Learn about exceptions and unhandled exceptions specified in C++ programming

  • 2020-05-07 20:13:11
  • OfStack

C++11: specifies whether the function might throw an exception.

ReturnType FunctionName(params) noexcept;
ReturnType FunctionName(params) noexcept(noexcept(expression);

The result is a constant expression for True or False. The unconditional version is equivalent to noexcept(true).
noexcept (and its synonym noecept(true)) specifies that the function never throws an exception or allows any other function called directly or indirectly from an exception to propagate an exception. More specifically, noexcept means that the function is noexcept only if all the functions called are also noexcept or const and there is no requirement for runtime checking for potential evaluated conversions to typeid expressions or throw expressions applied to glvalue expressions of type polymorphic class types. However, the compiler will definitely check every code path that might be attributed to an exception to the noexcept function. If the exception does reach a function marked noexcept, std::terminate is immediately called, and there is no guarantee that the destructor of any scoped object will be called.
Using a function declared by the condition noexcept that evaluates to noexcept(false) specifies that it does allow exceptions to be propagated. For example, when the object to be copied is an ordinary old data type (POD), the function that copies its arguments can be declared as noexcept. This type of function can be declared as follows:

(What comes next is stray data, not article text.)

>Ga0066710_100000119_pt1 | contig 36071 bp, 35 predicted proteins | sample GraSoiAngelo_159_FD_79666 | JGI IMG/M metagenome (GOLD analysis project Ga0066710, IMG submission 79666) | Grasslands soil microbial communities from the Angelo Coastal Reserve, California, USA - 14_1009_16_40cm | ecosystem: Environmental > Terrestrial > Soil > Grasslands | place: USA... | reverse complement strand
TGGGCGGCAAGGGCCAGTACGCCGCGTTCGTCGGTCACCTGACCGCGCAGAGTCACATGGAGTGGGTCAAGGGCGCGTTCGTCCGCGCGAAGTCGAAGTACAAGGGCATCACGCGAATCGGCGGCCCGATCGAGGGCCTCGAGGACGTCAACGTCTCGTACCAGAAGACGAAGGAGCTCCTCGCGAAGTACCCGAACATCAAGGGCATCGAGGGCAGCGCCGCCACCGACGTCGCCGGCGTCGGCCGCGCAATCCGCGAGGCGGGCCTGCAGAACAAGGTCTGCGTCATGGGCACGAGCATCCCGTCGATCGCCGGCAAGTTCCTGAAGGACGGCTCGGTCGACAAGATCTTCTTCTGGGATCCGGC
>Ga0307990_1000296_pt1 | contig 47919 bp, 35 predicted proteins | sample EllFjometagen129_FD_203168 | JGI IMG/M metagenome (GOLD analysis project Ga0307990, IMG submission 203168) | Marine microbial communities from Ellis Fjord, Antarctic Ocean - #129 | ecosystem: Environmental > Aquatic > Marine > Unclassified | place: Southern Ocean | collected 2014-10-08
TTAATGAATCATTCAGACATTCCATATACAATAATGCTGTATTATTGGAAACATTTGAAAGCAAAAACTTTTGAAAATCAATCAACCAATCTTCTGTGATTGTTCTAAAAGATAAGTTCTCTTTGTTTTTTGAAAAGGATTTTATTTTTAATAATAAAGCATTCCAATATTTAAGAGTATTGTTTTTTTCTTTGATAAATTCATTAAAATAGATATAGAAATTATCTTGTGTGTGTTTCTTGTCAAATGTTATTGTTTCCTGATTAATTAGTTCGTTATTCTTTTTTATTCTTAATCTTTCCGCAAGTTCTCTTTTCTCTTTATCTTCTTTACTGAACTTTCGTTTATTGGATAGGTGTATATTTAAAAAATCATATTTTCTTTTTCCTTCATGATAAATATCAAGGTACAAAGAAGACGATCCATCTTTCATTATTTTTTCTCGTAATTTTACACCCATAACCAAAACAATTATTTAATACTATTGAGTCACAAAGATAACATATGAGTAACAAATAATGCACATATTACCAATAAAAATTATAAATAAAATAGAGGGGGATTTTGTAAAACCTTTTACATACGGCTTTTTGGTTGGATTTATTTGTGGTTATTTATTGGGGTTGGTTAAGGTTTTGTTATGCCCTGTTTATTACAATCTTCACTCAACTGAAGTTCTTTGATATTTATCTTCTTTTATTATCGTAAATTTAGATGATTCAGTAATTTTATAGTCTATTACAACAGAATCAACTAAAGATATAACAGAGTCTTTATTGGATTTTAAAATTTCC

#include <type_traits>

template <typename T>
T copy_object(T& obj) noexcept(std::is_pod<T>)
 //. . . 

Use noexcept instead of the exception specifier throw, which is defunct in C++11 and later. We recommend that you apply noexcept to a function when you are sure that the function will never allow exceptions to propagate to the call stack. Using the functions declared by noexcept allows the compiler to generate more efficient code in many different contexts.

unhandled C++ exception
calls the predefined terminate runtime function if it cannot find a matching handler for the current exception (or the catch ellipsis handler). (you can also explicitly call terminate in any handler.) The default action for terminate is to call abort. If you want terminate to call some other function in the program before exiting the application, the set_terminate function is called with the name of the called function as a single argument to it. You can call set_terminate at any point in the program. The terminate routine always calls the last function of the parameter specified as set_terminate.
The following example throws an char * exception, but does not contain the specified handler for catching an exception of type char *. A call to set_terminate instructs terminate to call term_func.

// exceptions_Unhandled_Exceptions.cpp
// compile with: /EHsc
#include <iostream>
using namespace std;
void term_func() {
  cout << "term_func was called by terminate." << endl;
  exit( -1 );
int main() {
   set_terminate( term_func );
   throw "Out of memory!"; // No catch handler for this exception
  catch( int )
   cout << "Integer exception raised." << endl;
  return 0;


term_func was called by terminate.

The term_func function is best used to terminate the program or the current thread by calling exit. If it does not do this and instead returns to its caller, abort is called.

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